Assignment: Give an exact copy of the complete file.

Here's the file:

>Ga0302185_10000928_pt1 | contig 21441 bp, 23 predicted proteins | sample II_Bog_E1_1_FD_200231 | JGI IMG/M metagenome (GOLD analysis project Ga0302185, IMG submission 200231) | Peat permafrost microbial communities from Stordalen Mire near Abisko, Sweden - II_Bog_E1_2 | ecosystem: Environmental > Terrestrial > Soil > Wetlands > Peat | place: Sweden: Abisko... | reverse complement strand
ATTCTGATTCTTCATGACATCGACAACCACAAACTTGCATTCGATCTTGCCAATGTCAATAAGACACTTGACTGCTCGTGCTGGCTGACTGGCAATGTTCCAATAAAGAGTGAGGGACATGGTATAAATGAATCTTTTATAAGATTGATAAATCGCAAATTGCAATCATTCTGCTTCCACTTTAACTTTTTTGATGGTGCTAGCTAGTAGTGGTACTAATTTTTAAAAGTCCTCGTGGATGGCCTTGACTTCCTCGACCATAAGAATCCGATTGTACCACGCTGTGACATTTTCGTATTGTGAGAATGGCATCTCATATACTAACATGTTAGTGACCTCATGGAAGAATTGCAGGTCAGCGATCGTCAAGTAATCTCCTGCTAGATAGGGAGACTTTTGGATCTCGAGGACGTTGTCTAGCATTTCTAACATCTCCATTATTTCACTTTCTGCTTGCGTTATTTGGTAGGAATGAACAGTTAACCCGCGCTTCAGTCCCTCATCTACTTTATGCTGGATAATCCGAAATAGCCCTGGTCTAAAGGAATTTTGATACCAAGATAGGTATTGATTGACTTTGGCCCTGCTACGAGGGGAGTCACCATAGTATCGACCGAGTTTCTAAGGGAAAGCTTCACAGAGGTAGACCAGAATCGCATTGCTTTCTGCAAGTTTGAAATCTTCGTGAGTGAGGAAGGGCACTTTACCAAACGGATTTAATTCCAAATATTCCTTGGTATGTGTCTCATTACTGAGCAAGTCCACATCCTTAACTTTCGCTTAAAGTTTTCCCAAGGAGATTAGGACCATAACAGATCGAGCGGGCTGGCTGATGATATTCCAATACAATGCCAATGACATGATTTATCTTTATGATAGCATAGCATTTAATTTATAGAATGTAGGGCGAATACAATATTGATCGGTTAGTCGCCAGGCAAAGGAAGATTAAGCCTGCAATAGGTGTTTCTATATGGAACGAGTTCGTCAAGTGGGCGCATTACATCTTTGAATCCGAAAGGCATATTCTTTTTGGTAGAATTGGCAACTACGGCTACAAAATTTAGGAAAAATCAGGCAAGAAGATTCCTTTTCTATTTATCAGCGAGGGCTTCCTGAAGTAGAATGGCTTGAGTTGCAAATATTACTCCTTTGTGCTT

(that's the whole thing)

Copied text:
>Ga0302185_10000928_pt1 | contig 21441 bp, 23 predicted proteins | sample II_Bog_E1_1_FD_200231 | JGI IMG/M metagenome (GOLD analysis project Ga0302185, IMG submission 200231) | Peat permafrost microbial communities from Stordalen Mire near Abisko, Sweden - II_Bog_E1_2 | ecosystem: Environmental > Terrestrial > Soil > Wetlands > Peat | place: Sweden: Abisko... | reverse complement strand
ATTCTGATTCTTCATGACATCGACAACCACAAACTTGCATTCGATCTTGCCAATGTCAATAAGACACTTGACTGCTCGTGCTGGCTGACTGGCAATGTTCCAATAAAGAGTGAGGGACATGGTATAAATGAATCTTTTATAAGATTGATAAATCGCAAATTGCAATCATTCTGCTTCCACTTTAACTTTTTTGATGGTGCTAGCTAGTAGTGGTACTAATTTTTAAAAGTCCTCGTGGATGGCCTTGACTTCCTCGACCATAAGAATCCGATTGTACCACGCTGTGACATTTTCGTATTGTGAGAATGGCATCTCATATACTAACATGTTAGTGACCTCATGGAAGAATTGCAGGTCAGCGATCGTCAAGTAATCTCCTGCTAGATAGGGAGACTTTTGGATCTCGAGGACGTTGTCTAGCATTTCTAACATCTCCATTATTTCACTTTCTGCTTGCGTTATTTGGTAGGAATGAACAGTTAACCCGCGCTTCAGTCCCTCATCTACTTTATGCTGGATAATCCGAAATAGCCCTGGTCTAAAGGAATTTTGATACCAAGATAGGTATTGATTGACTTTGGCCCTGCTACGAGGGGAGTCACCATAGTATCGACCGAGTTTCTAAGGGAAAGCTTCACAGAGGTAGACCAGAATCGCATTGCTTTCTGCAAGTTTGAAATCTTCGTGAGTGAGGAAGGGCACTTTACCAAACGGATTTAATTCCAAATATTCCTTGGTATGTGTCTCATTACTGAGCAAGTCCACATCCTTAACTTTCGCTTAAAGTTTTCCCAAGGAGATTAGGACCATAACAGATCGAGCGGGCTGGCTGATGATATTCCAATACAATGCCAATGACATGATTTATCTTTATGATAGCATAGCATTTAATTTATAGAATGTAGGGCGAATACAATATTGATCGGTTAGTCGCCAGGCAAAGGAAGATTAAGCCTGCAATAGGTGTTTCTATATGGAACGAGTTCGTCAAGTGGGCGCATTACATCTTTGAATCCGAAAGGCATATTCTTTTTGGTAGAATTGGCAACTACGGCTACAAAATTTAGGAAAAATCAGGCAAGAAGATTCCTTTTCTATTTATCAGCGAGGGCTTCCTGAAGTAGAATGGCTTGAGTTGCAAATATTACTCCTTTGTGCTT